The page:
The FDA have approved colloidal oatmeal as a safe and effective treatment. Colloidal oat products usually exclude oat protein to prevent allergic reactions.
The active ingredients that help reduce inflammation include flavonoids and saponins. People can use oat products in a cool bath to help relieve pain and itchiness.
6. Gentiana scabra
Researchers have found that Gentiana scabra, a blue or purple flower occurring throughout North America, has a positive effect on pain relief in shingles and decreases the likelihood of postherpetic neuralgia.
By reducing inflammation in the skin, Gentiana scabra minimizes pain and promotes healing. A reputable Chinese medicine practitioner can prepare the herbal formula by boiling the plant in water. People can then take the remedy orally.
A healthful diet is vital for preventing and fighting illness.
The Dietary Guidelines for Americans recommend eating a varied diet comprising many vegetables, fruits, and whole-grains as well as legumes, nuts, and lean meats.
People should aim to include orange, red, and green foods that contain the carotenoids lycopene, lutein, zeaxanthin, and provitamin A in their diet. Carotenoids are very important for immune function, and occur in the following foods:
- orange foods: carrot, pumpkin, and apricot
- red foods: watermelon, red pepper, grapefruit, and cherry
- green foods: kale, parsley, spinach, melon, lettuce, and endive
Limiting trans and saturated fats, and avoiding added sugar and salt where possible can also reduce inflammation and improve immune function.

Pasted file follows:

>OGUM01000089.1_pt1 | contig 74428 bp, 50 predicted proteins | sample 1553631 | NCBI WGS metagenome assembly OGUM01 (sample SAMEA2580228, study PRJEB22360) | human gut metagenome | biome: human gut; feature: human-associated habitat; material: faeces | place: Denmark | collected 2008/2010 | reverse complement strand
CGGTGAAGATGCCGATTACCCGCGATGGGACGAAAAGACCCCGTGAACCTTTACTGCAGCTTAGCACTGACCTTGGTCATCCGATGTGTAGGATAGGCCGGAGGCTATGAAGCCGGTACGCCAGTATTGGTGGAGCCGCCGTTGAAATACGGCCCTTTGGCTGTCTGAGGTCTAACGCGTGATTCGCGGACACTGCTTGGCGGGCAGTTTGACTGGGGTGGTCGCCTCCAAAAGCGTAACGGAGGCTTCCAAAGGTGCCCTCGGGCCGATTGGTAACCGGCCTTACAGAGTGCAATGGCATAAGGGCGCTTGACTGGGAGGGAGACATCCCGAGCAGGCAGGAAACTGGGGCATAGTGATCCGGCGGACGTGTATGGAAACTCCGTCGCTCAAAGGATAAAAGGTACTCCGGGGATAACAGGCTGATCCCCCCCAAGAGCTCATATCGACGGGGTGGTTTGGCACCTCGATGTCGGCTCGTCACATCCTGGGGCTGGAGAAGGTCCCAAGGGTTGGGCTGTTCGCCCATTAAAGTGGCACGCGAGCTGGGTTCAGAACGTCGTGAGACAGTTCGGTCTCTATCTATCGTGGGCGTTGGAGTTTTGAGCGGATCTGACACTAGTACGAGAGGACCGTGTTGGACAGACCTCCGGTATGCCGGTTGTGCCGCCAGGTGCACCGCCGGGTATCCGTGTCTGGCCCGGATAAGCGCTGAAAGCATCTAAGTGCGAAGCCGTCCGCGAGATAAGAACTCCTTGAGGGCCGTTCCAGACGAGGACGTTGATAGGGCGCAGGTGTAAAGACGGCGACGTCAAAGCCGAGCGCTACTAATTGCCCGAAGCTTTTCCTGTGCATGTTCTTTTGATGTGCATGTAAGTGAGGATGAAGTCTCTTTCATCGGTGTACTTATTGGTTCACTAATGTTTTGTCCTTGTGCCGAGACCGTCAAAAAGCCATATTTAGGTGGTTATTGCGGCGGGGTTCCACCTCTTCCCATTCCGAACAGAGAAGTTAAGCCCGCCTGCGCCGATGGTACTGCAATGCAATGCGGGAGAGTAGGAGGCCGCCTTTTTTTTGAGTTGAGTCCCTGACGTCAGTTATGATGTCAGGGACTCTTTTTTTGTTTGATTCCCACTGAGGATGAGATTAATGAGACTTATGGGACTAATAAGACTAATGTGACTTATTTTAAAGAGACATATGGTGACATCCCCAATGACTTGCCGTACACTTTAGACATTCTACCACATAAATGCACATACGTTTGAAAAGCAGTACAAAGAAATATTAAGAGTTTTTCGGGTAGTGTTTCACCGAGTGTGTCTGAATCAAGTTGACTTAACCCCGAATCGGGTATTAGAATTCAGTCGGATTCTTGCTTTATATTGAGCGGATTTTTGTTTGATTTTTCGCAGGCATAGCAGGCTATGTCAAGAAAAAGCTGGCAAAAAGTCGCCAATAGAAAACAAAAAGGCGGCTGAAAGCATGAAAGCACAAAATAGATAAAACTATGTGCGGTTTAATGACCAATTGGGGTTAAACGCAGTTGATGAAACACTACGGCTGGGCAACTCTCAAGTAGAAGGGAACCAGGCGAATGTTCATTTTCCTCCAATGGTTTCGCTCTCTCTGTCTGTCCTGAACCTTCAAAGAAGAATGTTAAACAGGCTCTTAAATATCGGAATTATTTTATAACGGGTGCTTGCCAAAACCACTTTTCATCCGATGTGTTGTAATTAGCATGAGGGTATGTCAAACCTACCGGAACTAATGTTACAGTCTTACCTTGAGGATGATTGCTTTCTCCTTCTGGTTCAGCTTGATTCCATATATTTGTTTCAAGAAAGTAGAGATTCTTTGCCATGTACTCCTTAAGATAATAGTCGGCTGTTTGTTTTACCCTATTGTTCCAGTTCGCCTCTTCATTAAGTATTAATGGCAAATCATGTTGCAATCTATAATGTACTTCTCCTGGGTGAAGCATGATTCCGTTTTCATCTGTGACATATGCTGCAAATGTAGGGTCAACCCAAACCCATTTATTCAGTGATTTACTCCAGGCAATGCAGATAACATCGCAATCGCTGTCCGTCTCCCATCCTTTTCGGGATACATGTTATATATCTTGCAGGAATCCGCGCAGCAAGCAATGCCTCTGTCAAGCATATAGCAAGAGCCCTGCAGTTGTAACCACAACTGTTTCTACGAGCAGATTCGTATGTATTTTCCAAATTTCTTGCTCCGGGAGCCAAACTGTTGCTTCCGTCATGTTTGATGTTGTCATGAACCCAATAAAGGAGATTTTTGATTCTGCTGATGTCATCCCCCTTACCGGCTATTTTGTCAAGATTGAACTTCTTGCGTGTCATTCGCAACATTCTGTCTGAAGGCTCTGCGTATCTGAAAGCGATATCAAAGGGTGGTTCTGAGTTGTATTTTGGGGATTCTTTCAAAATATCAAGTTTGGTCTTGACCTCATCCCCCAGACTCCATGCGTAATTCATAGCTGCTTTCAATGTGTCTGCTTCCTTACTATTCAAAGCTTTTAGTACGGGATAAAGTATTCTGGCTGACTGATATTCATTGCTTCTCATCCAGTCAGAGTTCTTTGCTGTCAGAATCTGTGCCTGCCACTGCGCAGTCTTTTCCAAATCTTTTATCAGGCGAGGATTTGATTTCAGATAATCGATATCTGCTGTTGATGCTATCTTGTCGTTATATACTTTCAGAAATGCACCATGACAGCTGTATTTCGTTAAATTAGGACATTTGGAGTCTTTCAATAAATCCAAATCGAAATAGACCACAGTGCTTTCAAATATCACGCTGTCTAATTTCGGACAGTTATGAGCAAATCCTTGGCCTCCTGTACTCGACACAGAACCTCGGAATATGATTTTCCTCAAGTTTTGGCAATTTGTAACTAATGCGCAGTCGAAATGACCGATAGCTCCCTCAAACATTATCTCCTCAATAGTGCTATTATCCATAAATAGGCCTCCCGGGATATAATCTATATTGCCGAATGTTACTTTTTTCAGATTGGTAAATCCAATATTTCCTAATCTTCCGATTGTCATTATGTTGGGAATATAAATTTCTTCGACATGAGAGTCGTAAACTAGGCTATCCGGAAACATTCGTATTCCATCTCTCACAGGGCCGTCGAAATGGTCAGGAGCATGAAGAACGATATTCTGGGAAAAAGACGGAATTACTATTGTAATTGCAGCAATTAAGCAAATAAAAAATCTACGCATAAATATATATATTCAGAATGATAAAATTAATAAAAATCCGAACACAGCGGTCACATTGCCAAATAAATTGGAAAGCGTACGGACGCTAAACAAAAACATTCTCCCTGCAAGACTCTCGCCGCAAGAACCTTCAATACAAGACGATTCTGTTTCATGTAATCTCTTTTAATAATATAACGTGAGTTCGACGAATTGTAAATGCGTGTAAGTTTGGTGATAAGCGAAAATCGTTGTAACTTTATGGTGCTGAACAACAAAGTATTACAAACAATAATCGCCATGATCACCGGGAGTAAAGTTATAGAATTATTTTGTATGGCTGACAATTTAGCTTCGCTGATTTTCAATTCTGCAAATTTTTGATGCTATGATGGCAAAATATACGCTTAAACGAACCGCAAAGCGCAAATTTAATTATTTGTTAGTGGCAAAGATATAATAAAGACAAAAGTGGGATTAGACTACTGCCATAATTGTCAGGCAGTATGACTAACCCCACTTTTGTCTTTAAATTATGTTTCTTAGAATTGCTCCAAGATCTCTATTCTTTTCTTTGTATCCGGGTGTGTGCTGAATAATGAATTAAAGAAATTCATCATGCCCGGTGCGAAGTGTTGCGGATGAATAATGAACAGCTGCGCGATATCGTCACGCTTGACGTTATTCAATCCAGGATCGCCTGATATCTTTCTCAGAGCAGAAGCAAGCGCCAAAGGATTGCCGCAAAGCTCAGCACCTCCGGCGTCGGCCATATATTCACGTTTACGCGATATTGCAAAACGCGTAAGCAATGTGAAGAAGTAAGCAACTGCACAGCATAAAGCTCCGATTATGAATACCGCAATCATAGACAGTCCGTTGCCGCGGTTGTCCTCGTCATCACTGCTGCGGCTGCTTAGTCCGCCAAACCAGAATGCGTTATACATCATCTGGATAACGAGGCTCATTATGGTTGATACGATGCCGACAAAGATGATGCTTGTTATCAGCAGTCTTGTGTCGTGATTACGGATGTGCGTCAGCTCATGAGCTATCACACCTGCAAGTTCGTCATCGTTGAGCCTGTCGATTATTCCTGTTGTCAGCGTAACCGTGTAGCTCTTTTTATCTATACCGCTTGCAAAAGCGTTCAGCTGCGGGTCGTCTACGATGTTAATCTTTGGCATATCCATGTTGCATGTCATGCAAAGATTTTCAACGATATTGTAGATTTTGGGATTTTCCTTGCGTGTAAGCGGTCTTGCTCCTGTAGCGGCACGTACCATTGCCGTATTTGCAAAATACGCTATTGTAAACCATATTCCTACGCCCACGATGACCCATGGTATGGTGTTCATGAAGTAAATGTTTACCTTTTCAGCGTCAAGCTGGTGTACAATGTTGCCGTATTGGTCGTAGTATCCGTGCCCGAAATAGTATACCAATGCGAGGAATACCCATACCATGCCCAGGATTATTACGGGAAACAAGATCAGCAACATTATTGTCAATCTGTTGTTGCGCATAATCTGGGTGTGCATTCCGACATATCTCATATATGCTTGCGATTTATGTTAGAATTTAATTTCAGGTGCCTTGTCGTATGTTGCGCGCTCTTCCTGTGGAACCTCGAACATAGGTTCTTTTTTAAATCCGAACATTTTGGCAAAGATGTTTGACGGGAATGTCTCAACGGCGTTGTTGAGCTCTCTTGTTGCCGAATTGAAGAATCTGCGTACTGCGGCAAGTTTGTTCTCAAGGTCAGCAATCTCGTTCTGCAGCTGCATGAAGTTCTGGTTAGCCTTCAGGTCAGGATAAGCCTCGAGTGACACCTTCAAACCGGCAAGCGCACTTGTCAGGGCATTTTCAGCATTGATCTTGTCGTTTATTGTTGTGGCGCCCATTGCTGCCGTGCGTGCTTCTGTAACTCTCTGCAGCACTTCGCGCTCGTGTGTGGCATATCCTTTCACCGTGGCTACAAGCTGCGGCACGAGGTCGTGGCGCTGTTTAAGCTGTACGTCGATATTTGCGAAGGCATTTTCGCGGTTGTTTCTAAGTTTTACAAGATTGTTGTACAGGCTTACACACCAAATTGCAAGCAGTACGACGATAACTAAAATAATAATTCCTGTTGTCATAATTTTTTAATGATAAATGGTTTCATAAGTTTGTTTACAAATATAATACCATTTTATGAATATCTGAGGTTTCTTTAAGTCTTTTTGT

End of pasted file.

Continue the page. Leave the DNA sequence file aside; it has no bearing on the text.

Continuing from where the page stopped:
8. Vitamin supplements
Vitamins may help people who are immune-compromised.
Healthy individuals should not need to take supplements. However, individuals who are immune-compromised and over the age of 50 should consider supplementation to maintain good health and strong immunity.
There is a link between vitamin D and immune function. Many older people are at risk of low vitamin D levels, so they must ensure that they get sufficient sun exposure or take supplements to protect their immunity.
Taking vitamin C, zinc, and selenium supplements can also improve immunity in older adults.
However, taking high doses of vitamins and minerals can do more harm than good. Multivitamins, which contain lower and safer levels of many vitamins and minerals, are usually a better option.
9. Quit smoking
Smoking offers no health benefits and is always harmful. It is vital to quit smoking as it increases the risk of many cancers and diseases.
Smoking lowers immunity against infection, especially in older people, and can delay recovery and healing.
10. Reduce stress
Using meditation to relax and trying to rest when possible may help to reduce the symptoms of stress.
Unfortunately, it is not possible to cure shingles. However, as with other viruses, resting and eating a healthful diet will help with recovery.
Using treatments to alleviate symptoms will increase comfort and mental well-being, and may also reduce the risk of postherpetic neuralgia.
There is now a vaccine available to prevent shingles. Anyone who is aged over 50 or is at risk of developing shingles should consider seeing their doctor about getting the vaccine or a booster dose.